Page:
Al Jarreau returns with the renowned NDR Bigband and their sensational new programme The Duke Ellington Songbook - Ellington like you've never heard him before – Jarreau like you've never heard him before!
Once again, 2015 Al Jarreau returned to the place where his career really took off: Hamburg - the city that made him famous all over Germany 37 years ago. The reason was an offer he simply could not refuse. When NDR Bigband Leader Jörg Achim Keller approached Al Jarreau with the thought of the NDR Bigband revisiting the Duke Ellington Songbook with Jarreau as the vocalist, he couldn´t help himself but to helplessly fall in love with this idea.
So picture the 18 musicians of the NDR Bigband playing jazz in the studio, surrounding a 76 year old man throning like an eminence in their middle – despite not a grey eminence. With a smile like a sunbeam, he sings, he scats, he comes up with ideas. His tremendous lively energy radiates through the whole room and puts a smile on every face. He´s back.
Onkel Pö’s Carnegie Hall was the name of the place in Hamburg, by no means a hall, more like a small, smoke filled corner bar, that acted as launching pad for Uncle Al. His version of Dave Brubeck's Take Five he sang there for the first time, immediately got heralded as a true sensation. As you have it, only two weeks later he was famous all over Germany. "Of course I remember these times – how could I ever forget them? The people who saw me back in the day are still coming to my concerts today – bringing their grandchildren with them – to see Uncle Al! To come to Europe was one of the best ideas of my life. That experience opened my eyes to the fact that America indeed is a land full of european immigrants, and african immigrants, too. My initial idea was to share my music with the world, to share a smile with people, to dance and clap in time. And the first door that opened for me to this wonderful universe was here in Hamburg."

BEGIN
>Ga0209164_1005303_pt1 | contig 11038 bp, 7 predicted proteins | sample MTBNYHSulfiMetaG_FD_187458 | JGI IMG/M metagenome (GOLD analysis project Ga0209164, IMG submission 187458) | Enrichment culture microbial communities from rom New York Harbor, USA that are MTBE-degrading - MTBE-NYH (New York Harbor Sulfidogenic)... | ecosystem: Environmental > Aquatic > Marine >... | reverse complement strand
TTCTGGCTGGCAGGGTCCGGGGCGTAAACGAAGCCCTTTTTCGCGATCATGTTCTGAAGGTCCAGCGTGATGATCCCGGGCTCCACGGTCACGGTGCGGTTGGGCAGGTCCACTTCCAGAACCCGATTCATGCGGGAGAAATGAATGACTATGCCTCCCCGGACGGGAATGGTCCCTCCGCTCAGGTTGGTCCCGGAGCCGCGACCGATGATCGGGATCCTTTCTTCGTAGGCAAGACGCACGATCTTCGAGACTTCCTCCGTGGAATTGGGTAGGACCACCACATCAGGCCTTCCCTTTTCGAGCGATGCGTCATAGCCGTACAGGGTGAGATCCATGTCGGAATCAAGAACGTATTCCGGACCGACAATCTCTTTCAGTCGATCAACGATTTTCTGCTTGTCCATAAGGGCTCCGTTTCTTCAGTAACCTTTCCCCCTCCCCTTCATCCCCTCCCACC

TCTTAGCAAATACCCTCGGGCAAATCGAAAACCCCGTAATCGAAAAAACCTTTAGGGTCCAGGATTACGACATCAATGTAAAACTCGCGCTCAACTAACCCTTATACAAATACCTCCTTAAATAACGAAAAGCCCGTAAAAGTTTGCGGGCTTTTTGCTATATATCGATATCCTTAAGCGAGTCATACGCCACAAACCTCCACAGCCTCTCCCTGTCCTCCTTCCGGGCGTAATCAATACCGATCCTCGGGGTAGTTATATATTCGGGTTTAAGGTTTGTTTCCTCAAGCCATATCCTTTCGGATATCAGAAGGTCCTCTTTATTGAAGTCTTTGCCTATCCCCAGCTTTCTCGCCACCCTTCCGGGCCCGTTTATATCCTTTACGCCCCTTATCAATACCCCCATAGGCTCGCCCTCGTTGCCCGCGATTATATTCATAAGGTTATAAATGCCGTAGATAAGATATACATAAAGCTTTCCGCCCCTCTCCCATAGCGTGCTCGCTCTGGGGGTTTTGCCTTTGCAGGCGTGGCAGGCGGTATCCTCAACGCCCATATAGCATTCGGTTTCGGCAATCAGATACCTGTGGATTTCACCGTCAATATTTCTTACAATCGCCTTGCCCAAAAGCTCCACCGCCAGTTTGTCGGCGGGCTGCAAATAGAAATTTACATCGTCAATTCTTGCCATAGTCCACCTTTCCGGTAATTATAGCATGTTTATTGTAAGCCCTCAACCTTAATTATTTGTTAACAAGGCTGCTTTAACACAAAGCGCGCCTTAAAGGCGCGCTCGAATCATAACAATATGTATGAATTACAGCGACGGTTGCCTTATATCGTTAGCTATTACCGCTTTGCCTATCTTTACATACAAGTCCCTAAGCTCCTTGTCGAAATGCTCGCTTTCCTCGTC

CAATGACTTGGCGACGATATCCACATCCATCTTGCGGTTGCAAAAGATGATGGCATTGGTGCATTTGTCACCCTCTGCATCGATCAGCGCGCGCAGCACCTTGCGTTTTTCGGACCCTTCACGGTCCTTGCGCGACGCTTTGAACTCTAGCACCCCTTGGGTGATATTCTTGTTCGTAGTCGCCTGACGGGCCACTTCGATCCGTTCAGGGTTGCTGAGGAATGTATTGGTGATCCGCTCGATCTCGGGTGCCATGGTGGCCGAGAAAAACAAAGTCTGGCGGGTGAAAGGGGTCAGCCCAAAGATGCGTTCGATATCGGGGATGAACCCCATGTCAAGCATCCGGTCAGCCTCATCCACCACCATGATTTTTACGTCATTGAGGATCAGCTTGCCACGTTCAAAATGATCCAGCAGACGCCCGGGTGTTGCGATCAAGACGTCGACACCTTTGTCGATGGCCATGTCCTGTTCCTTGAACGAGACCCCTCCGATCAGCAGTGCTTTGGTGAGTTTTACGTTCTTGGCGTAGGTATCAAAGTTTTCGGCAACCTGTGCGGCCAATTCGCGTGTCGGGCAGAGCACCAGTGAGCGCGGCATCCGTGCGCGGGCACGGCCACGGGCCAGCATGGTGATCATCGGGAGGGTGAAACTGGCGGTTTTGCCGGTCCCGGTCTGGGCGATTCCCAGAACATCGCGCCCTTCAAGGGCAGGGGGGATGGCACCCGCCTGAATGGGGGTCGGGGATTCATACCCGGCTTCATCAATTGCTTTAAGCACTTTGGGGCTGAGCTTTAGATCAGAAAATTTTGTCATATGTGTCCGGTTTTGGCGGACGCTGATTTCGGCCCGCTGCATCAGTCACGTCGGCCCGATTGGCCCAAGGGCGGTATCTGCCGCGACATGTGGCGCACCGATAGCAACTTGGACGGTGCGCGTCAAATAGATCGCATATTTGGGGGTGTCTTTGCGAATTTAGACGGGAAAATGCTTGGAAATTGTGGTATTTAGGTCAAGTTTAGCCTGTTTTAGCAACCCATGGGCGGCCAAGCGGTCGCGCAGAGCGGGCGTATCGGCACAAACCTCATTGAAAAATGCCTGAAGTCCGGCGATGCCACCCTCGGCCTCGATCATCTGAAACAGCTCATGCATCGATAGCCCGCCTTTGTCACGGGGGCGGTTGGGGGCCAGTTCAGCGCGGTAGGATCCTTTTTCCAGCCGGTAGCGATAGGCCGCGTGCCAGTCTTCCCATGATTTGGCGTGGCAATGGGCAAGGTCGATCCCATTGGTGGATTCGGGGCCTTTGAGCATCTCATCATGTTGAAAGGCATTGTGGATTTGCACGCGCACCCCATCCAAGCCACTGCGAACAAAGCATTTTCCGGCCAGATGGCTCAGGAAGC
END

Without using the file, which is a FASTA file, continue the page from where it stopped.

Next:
Now it´s to him to open doors once again. As Jörg Achim Keller's new take on Ellington's body of work by combining the qualities of Al Jarreau and the NDR Big Band through new arrangements, managed to create something really excitingly brand new – Ellington 2.0, if you will. Also, his collaboration with Keller managed to provide Jarreau, who grew up with the music of the greats like Ellington, Fitzgerald and so on with a totally new perspective of Ellington´s music than the few songs he already had in his live repertoire.
So, if push comes to shove, what is it that makes the difference to all the other Ellington programmes? First of all, it´s Jarreau's talent to not just cover a song (though he himself refers to his takes as Cover-Versions), but to completely making it his own and turning it into something exceptional – and also, it´s the unique quality of the human voice.
As Jarreau puts it "The voice is the first native instrument of humanity, it provides a warmth that no other instrument could ever fully imitate or substitute. Plus, the vocabulary, the messages that you can put into a song via the words, the sequence of words you are chosing to sing – all these ingredients create a very special form of human expression. I love language, I love to write lyrics that actually mean something, that are really saying something and that have a clear point. You can encourage people with words – a chance you just have to take!"
With the Duke Ellington Songbook Jarreau jumps at this chance in a way you'd never seen him do before or expected him to do so. If Germany would ever get the opportunity to adopt Al Jarreau as a citizen, it should not hesitate for a second.
Full details and tickets can be found here.